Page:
Home-brewing Supplies

The first home-brew experiment is complete and I’m feeling confident as I plan out my next move. With a single batch of partial-grain beer under my belt I’m ready to tackle an all-grain brew.

You may recall that my first batch of home-brewed beer was an English Porter. The recipe I used was a partial-grain recipe, meaning that it used malt extract to create most of the wort and then used a small amount of malt to add more body and flavour.

Home-brew Porter

After much apprehension and worry the batch was a success and I’m pleased with the result. The first bottle I tasted had been conditioning for a mere 10 days and was very malty and very bitter. I expected some of this to mellow as the beer carbonated and conditioned in the bottle. This turned out to be more or less true and the final result is a well-carbonated and very malty porter, although the malt character did not mellow as much as I would’ve expected. It is very drinkable, however – a little too much so in fact!

With one successful brew under my belt I’m feeling ready to tackle my first all-grain brew.

For my second batch I’ve decided to make one of my absolute favourite styles: an American Pale Ale. I purchased my ingredients and am using the California Pale Ale recipe from Centennial Homebrewing Supplies on Rupert Street in Vancouver. The final product should be something akin to a Sierra Nevada Pale Ale, the beer that many refer to as the grandfather of the Pacific Northwest style of APAs.

This batch is going to be a bit more difficult for a couple of reasons. Firstly, it is a full-grain recipe so I need to get my water measurements just right and I’m going to have to be extra careful when sparging the grains not to add too much or too little water to the kettle. I’ve been getting tips from other home-brewers and one other thing I’m going to have to watch is the amount of water that evaporates since I have a target amount of wort that is expected to go into the primary.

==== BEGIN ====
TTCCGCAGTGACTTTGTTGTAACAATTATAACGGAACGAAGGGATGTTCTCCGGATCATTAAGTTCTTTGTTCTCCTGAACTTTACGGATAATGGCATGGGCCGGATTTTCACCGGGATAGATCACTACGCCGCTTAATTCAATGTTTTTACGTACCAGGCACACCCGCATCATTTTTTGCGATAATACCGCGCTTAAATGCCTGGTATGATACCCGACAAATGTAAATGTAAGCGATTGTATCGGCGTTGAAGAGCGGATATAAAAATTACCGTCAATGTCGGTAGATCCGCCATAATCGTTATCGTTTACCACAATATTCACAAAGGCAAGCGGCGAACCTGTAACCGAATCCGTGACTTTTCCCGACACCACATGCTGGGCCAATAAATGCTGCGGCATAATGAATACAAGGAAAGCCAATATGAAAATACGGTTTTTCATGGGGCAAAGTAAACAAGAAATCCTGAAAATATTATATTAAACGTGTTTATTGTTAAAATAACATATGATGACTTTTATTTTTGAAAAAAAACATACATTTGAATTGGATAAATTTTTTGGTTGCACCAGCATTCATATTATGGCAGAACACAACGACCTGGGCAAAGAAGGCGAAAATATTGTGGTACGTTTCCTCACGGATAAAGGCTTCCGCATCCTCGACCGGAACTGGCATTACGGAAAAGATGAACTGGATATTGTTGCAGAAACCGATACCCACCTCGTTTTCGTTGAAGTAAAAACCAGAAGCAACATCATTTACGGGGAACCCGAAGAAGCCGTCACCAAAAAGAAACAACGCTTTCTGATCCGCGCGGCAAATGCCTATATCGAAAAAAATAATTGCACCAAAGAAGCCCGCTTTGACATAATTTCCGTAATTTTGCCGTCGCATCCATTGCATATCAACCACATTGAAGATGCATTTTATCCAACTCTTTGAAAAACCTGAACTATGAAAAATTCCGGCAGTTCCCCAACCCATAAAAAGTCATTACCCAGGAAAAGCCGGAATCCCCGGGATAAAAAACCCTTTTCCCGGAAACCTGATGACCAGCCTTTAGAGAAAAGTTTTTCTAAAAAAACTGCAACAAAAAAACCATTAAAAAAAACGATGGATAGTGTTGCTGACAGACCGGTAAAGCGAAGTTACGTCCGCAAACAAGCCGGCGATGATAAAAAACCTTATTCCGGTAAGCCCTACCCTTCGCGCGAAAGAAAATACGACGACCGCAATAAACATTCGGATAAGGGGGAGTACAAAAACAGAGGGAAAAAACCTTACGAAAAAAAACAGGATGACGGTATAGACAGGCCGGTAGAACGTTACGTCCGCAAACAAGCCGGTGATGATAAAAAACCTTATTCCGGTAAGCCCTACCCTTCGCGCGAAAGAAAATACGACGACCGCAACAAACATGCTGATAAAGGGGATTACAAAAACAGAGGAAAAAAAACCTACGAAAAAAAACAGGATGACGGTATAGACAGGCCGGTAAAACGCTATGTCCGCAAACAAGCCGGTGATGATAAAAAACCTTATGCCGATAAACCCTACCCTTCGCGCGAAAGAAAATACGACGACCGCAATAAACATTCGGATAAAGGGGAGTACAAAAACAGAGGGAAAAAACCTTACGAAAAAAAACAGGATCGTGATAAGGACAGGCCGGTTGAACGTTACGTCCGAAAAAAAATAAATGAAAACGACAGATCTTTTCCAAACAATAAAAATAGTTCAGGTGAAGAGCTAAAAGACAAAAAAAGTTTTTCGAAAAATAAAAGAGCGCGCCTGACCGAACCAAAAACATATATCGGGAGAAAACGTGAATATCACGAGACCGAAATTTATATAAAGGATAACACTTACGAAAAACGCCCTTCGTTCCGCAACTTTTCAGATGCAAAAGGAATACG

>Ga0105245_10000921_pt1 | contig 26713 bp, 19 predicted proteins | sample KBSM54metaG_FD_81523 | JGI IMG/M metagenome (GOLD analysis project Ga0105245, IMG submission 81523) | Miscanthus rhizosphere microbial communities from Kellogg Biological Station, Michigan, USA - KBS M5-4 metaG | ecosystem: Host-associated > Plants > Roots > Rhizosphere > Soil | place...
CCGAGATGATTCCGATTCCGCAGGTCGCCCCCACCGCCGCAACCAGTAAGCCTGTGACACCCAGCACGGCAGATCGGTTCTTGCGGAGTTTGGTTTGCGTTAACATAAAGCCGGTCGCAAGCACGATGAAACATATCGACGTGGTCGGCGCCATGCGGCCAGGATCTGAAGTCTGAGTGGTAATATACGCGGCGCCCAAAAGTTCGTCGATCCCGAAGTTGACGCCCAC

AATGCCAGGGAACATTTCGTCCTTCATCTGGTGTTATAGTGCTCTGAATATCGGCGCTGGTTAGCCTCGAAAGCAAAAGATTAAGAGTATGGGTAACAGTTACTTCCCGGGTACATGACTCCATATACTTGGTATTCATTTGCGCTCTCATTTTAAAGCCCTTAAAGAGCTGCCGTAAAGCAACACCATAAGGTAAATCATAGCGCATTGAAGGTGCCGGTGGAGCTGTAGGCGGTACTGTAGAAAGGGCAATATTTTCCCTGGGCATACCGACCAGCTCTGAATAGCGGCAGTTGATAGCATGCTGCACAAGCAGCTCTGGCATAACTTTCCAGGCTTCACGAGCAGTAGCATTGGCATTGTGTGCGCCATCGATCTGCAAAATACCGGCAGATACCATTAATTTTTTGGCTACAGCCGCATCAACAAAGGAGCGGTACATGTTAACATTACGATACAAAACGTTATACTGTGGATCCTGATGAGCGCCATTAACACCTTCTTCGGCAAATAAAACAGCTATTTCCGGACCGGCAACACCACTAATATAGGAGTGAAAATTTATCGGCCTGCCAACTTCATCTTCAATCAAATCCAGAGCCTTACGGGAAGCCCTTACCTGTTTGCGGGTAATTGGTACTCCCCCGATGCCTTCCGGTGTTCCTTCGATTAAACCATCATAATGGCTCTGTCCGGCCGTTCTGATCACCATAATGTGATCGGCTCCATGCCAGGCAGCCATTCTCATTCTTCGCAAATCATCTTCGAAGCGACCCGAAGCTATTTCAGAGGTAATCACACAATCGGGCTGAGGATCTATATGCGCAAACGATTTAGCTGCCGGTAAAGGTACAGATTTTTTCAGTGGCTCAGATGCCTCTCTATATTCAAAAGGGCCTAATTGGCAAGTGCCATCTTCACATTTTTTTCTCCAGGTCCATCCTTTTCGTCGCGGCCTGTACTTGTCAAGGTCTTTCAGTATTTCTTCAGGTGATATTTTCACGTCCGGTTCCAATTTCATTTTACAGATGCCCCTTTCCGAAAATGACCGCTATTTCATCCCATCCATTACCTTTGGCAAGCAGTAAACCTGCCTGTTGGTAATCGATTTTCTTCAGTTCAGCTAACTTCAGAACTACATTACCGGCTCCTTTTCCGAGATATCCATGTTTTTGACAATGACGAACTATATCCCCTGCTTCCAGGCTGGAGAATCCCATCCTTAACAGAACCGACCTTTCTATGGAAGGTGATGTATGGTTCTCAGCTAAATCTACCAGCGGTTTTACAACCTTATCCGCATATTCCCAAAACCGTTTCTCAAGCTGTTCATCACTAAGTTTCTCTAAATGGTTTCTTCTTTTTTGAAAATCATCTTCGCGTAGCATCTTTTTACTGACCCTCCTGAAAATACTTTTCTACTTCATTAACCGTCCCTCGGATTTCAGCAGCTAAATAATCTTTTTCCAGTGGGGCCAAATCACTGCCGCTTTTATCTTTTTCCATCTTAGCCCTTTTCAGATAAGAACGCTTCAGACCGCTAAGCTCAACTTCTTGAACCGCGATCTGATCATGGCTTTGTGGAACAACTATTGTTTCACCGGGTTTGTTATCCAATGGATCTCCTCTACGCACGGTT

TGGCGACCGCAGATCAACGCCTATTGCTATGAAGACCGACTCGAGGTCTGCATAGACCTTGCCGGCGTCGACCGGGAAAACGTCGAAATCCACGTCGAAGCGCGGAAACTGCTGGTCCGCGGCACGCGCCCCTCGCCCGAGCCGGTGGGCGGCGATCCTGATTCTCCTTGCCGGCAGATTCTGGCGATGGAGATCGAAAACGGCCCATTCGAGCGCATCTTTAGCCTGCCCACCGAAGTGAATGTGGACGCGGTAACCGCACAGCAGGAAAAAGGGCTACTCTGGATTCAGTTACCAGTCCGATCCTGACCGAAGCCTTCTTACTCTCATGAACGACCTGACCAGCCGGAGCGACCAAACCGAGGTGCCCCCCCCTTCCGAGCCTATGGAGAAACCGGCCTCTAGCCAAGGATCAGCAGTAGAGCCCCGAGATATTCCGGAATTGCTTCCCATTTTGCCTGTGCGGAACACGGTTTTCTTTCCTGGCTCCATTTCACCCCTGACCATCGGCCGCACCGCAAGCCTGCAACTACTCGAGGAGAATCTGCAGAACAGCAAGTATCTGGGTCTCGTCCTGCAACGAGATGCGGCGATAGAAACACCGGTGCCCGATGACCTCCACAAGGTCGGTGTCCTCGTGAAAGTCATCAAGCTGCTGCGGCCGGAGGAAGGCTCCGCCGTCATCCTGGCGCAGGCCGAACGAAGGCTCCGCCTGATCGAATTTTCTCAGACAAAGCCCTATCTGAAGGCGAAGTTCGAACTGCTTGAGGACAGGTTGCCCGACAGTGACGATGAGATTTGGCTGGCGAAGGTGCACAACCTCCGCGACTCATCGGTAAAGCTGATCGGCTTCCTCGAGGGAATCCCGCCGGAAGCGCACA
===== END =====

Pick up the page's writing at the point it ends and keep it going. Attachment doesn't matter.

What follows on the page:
Secondly, I’ll also be making a half batch since my current equipment doesn’t hold enough volume to accommodate a full 23L boil. I’m going to need to keep a close eye on my volumes as I go through the boil, and I’ll also be having a separate pot of boiling water going to top up as I go.

Home-brew Supplies Hops

The most exciting thing for me is that I finally get to play around with hops for this batch. My porter used only Magnum hops and these were in the kettle for the full 60 minutes with no other hops used. My pale ale recipe uses Perle hops for bittering and Cascade for aroma. It will also get dry-hopped with more Cascade hops as well, hopefully producing plenty of delightful citrus tones.

I expect to begin my second brew in the next week or two once I can clear some space for my primary fermenter again. Brewing at home is certainly a journey but it’s one that, for me at least, is full of excitement and eager anticipation now that my first experiment is out of the way. Naturally I’ll keep you updated on my progress.


Pin It on Pinterest

Share This
%d bloggers like this: